Princes Bridge, Melbourne, designed by John Grainger
Percy Grainger's father, John Grainger, was an English-born architect who emigrated to Australia in 1877. He won professional recognition for his design of the Princes Bridge across the Yarra River in Melbourne. In October 1880 he married Rose Annie Aldridge, daughter of Adelaide hotelier George Aldridge. The couple settled in Brighton, a suburb of Melbourne, where their only son, christened George Percy Grainger, was born on 8 July 1882.
John Grainger was an accomplished artist, with broad cultural interests and a wide circle of friends. These included David Mitchell, whose daughter Helen later gained worldwide fame as an operatic soprano under the name Nellie Melba. John's claims to have "discovered" her are unfounded, although he may have offered her encouragement. John was a heavy drinker and a womaniser who, Rose learned after the marriage, had fathered a child in England before coming to Australia. His promiscuity placed heavy strains upon the relationship, particularly when Rose discovered shortly after Percy's birth that she had contracted a form of syphilis from her husband. Despite this, the Graingers stayed together until 1890, when John went to England for medical treatment. After his return to Australia they lived apart; the burden of raising Percy fell to Rose, while John pursued his career as chief architect to the Western Australian Department of Public Works. He also designed Nellie Melba's home, Coombe Cottage, at Coldstream.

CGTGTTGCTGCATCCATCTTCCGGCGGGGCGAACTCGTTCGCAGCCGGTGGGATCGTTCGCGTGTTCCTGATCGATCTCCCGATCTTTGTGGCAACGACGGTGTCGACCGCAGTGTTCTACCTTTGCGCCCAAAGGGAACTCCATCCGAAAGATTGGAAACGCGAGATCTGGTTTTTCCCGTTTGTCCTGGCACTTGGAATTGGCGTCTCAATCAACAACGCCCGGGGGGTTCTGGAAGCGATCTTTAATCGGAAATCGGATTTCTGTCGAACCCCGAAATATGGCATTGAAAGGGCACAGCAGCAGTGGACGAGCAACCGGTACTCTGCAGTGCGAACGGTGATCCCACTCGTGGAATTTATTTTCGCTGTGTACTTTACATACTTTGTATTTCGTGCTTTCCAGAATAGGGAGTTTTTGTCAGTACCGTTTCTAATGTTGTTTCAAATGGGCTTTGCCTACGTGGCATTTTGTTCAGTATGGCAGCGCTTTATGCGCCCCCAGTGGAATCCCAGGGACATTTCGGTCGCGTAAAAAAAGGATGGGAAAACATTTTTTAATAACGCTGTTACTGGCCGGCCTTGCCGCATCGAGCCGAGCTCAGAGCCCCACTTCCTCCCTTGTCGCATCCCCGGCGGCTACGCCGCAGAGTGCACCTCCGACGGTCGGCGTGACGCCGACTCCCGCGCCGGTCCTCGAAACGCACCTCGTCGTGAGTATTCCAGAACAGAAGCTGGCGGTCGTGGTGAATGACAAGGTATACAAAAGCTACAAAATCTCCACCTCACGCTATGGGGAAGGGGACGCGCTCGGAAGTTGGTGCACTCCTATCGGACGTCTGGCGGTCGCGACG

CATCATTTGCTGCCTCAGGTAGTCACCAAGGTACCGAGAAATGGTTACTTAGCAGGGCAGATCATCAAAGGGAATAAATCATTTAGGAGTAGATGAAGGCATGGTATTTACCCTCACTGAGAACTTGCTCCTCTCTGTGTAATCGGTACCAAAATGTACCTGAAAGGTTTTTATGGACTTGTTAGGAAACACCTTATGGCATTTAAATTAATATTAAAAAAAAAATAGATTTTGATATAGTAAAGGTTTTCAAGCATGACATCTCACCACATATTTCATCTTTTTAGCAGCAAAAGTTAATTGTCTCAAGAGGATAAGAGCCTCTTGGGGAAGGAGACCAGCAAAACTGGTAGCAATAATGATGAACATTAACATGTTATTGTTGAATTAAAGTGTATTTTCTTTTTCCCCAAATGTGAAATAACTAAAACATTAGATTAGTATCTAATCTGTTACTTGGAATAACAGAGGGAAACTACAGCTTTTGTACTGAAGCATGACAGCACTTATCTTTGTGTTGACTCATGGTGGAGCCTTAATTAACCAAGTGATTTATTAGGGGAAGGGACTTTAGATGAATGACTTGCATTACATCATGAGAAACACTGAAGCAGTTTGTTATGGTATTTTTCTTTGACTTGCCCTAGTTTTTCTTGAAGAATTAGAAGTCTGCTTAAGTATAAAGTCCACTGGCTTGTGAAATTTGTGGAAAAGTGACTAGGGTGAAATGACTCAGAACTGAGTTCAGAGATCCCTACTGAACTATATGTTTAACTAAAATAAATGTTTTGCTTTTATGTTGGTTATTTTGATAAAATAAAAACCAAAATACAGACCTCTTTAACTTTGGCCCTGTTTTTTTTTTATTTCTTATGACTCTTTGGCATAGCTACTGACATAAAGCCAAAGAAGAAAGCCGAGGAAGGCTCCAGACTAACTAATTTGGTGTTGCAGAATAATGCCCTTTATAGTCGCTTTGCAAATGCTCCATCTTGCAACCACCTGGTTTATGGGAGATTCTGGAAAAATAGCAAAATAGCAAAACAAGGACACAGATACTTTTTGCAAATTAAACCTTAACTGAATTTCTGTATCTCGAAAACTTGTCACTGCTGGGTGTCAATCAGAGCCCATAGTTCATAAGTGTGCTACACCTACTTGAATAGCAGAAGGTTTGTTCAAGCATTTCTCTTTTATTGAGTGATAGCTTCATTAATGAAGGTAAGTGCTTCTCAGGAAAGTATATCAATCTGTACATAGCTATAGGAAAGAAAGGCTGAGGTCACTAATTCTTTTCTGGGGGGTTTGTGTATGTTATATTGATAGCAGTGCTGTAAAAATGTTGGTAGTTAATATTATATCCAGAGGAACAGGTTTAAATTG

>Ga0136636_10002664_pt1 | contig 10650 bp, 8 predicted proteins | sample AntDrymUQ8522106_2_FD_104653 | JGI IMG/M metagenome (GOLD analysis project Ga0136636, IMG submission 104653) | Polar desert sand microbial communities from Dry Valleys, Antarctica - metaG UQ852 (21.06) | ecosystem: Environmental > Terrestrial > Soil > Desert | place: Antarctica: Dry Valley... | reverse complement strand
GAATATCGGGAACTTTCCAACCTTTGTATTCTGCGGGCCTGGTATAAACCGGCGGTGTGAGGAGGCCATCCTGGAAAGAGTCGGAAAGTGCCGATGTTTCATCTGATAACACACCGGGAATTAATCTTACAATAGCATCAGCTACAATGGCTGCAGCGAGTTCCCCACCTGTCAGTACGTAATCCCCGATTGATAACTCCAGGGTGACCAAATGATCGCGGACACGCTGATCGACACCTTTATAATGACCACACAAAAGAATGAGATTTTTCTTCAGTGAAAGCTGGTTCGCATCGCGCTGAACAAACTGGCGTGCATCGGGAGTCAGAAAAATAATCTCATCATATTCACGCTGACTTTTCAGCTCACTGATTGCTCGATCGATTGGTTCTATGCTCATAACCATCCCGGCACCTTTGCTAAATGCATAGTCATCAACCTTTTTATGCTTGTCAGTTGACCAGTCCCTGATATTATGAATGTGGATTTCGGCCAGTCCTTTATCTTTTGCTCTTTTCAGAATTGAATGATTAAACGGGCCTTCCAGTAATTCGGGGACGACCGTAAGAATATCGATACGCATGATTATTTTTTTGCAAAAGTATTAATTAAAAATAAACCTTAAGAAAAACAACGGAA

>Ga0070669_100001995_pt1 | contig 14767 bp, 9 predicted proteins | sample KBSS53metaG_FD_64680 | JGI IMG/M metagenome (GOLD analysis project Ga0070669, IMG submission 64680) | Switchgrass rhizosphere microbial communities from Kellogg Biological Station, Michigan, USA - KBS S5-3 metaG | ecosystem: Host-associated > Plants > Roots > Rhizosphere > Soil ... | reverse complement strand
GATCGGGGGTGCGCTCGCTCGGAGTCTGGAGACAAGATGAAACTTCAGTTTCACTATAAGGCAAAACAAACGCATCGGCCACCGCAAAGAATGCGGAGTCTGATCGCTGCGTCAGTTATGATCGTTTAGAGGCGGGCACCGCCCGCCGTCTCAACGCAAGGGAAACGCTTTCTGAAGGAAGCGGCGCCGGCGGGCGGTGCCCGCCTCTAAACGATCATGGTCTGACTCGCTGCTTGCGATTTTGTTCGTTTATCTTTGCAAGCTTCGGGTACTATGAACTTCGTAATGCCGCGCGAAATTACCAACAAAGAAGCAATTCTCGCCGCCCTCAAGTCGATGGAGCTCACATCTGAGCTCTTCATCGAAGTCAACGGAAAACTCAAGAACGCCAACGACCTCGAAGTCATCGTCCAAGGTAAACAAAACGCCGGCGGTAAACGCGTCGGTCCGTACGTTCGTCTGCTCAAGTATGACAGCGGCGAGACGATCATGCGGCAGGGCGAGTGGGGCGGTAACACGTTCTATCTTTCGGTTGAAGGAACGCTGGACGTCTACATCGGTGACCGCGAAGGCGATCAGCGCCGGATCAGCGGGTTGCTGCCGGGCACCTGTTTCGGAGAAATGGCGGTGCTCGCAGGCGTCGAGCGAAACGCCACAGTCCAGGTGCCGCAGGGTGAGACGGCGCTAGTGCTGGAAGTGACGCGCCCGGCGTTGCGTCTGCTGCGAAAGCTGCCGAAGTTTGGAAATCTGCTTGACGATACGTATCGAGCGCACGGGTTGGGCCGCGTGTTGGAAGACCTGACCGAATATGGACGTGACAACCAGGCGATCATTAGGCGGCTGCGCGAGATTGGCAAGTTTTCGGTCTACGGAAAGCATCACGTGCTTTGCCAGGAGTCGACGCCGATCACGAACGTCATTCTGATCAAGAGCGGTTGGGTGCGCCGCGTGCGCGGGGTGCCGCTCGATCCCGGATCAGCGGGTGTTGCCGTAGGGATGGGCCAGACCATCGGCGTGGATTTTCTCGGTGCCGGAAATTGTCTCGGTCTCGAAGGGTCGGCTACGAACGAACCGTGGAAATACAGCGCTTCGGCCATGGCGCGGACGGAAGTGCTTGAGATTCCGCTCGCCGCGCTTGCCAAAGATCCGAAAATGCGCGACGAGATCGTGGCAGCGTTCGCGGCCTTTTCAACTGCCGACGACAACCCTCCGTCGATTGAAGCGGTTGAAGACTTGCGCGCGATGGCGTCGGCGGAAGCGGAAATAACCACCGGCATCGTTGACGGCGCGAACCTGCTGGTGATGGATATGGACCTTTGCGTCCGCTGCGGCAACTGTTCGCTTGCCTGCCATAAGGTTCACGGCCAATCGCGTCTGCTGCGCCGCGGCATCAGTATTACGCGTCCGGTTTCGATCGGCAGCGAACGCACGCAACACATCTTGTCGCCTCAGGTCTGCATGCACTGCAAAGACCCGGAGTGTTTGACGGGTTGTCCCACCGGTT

An 1880 lithograph of the Royal Exhibition Building, Melbourne, venue for Percy Grainger's early concerts, October 1894
Except for three months' formal schooling as a 12-year-old, during which he was bullied and ridiculed by his classmates, Percy was educated at home. Rose, an autodidact with a dominating presence, supervised his music and literature studies and engaged other tutors for languages, art and drama. From his earliest lessons Percy developed a lifelong fascination with Nordic culture; writing late in life he maintained that the Icelandic "Saga of Grettir the Strong" was "the strongest single artistic influence on my life". As well as showing precocious musical talents, he displayed considerable early gifts as an artist, to the extent that his tutors thought his future might lie in art rather than music. At the age of 10 he began studying piano under Louis Pabst, a German immigrant then considered to be Melbourne's leading piano teacher. Grainger's first known composition, "A Birthday Gift to Mother", is dated 1893. Pabst arranged Grainger's first public concert appearances, at Melbourne's Masonic Hall in July and September 1894. The boy played works by Bach, Beethoven, Schumann and Scarlatti, and was warmly complimented in the Melbourne press.
After Pabst returned to Europe in the autumn of 1894, Grainger's new piano tutor, Adelaide Burkitt, arranged for his appearances at a series of concerts in October 1894, at Melbourne's Royal Exhibition Building. The size of this enormous venue horrified the young pianist; nevertheless, his performance delighted the Melbourne critics who dubbed him "the flaxen-haired phenomenon who plays like a master". This public acclaim helped Rose to decide that her son should continue his studies at the Hoch Conservatory in Frankfurt, Germany, an institution recommended by William Laver, head of piano studies at Melbourne's Conservatorium of music. Financial assistance was secured through a fund-raising benefit concert in Melbourne and a final recital in Adelaide, after which mother and son left Australia for Europe on 29 May 1895. Although he never returned permanently to Australia, Grainger maintained considerable patriotic feelings for his native land, and was proud of his Australian heritage.